Early in 1945, as the Nazi regime began to crumble and American soldiers, marines, and sailors relentlessly pushed ever closer toward the Japanese home islands, two thousand civilian prisoners of war, mostly Americans, suffered indescribable deprivation at the hands of a sadistic prison camp commander, deep in a Philippine jungle. Their story—and that of their liberators—is brilliantly told in Bruce Henderson‘s Rescue at Los Baños. It’s a tale of courage and resourcefulness that illuminates one of the most revealing chapters in the history of World War II.
Rescue at Los Baños: The Most Daring Prison Camp Raid of World War II by Bruce Henderson (2015) 389 pages @@@@ (4 out of 5)
A disturbing account of an episode in a war so many ignore
As best I can tell, the overwhelming majority of books in English about World War II center on the conflict in Europe. This seems to be the case even though the war in the Pacific was more protracted—starting in 1937 rather than 1939—and was arguably more consequential geopolitically than the European war. The map in Asia was massively changed, with three of the world’s most populous countries—China, India, and Indonesia—gaining their independence from European colonialists in the war’s aftermath.
Of course, it’s true that casualties were far lighter in the Pacific, perhaps totaling twenty to twenty-five million on all sides compared to as many as one hundred million or more in Europe. But there’s no denying the ferocity of the fighting between the Japanese and the Allies. Nor did Imperial Japan take a back seat to Nazi Germany in the fanaticism and cruelty of its fighting men. And that cruelty is reflected in high relief in Bruce Henderson’s terrific account of “the most daring prison camp raid of World War II.”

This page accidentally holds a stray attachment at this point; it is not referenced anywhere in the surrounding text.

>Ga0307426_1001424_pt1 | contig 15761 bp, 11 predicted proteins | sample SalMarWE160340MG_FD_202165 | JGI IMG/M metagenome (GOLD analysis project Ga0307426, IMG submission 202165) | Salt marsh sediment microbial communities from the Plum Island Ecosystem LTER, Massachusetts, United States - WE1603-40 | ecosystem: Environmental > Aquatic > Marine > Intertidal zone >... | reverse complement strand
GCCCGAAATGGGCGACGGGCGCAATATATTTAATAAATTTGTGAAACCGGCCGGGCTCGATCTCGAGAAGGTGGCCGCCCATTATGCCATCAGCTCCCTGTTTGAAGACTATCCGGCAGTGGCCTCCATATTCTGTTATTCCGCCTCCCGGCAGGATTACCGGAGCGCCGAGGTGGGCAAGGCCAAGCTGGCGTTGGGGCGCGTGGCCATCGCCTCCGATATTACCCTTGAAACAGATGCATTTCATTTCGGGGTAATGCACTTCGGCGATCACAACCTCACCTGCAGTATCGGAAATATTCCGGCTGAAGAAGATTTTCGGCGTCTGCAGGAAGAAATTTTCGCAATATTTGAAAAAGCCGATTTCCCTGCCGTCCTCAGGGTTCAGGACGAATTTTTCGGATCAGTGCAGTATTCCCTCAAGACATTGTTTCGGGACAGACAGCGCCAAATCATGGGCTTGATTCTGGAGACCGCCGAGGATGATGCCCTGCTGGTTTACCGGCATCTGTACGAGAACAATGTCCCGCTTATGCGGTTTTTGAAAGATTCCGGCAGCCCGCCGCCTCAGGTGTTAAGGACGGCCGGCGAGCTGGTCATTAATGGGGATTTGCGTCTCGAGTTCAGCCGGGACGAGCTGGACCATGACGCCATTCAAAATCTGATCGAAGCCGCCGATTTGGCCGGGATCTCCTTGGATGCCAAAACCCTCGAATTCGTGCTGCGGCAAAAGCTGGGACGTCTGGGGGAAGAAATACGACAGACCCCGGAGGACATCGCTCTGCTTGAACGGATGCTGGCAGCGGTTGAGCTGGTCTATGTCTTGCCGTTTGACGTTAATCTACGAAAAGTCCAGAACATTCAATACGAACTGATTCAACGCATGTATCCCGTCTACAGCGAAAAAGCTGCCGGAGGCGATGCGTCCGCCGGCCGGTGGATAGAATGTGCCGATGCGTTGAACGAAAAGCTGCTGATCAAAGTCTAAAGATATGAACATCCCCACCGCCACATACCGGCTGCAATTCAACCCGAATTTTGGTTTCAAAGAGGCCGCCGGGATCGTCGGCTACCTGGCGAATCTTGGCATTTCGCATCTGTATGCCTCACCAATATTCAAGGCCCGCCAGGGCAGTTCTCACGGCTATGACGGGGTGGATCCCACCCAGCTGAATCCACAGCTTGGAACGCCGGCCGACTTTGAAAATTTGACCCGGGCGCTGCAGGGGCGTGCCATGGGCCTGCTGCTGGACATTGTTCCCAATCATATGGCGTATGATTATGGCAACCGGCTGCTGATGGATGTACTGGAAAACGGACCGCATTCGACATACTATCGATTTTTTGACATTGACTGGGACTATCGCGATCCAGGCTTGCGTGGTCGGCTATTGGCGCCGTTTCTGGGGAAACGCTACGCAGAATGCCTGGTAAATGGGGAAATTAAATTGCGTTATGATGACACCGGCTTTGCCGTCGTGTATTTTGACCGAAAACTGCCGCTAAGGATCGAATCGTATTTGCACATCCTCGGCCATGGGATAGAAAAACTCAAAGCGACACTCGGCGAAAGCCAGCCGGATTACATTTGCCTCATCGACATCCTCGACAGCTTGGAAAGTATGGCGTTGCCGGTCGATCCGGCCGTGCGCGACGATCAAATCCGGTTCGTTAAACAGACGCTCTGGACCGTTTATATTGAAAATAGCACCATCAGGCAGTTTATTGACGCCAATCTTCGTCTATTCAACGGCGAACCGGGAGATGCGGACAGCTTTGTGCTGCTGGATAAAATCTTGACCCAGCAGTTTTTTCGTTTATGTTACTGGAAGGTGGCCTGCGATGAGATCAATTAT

A military enterprise of staggering complexity
I’m not aware that any film has been produced about the Los Baños prison camp rescue. If so, it must have proven to be a monumental challenge to the producers and scriptwriters. Henderson’s story of the raid reveals it in all its staggering complexity, highlighting the role played by its planners in US Army intelligence. Still, Rescue at Los Baños reads much like a novel, featuring the experiences of a dozen key figures in the raid, including Army soldiers and paratroopers, prisoners, and Philippine guerrillas. This is a story of ordinary people rising to extraordinary heights of performance.
I have no idea whether the raid on Los Baños was indeed the most daring of World War II. But it was surely the most spectacular, involving near-simultaneous attacks by at least half a dozen different units coming at the camp from every conceivable angle. And it was spectacularly successful. Just three US combatants and two Philippine guerrillas died in the operation. The Japanese lost hundreds of soldiers to death or capture. There were “no civilian fatalities.”
The raid was spectacular. So, why wasn’t it famous?
Those Army intelligence planners couldn’t possibly have come up with a better subject for a book. It should not be surprising that, as the author discloses in the book’s appendix that lists the Dramatis Personae, “the Los Baños rescue mission became a legendary benchmark for military intelligence, planning, and execution of a raid behind enemy lines, and has been studied at military staff and command schools in the United States and elsewhere.”
So, why did the Los Baños prison camp rescue receive so little attention at the time? Henderson explains that it “was not a case of wartime censorship. For on February 23, 1945, the same day as the raid, a combat photographer named Joe Rosenthal snapped an image of five soon-to-be-famous U. S. Marines raising the Stars and Stripes atop Mount Suribachi at a place called Iwo Jima.”
For further reading
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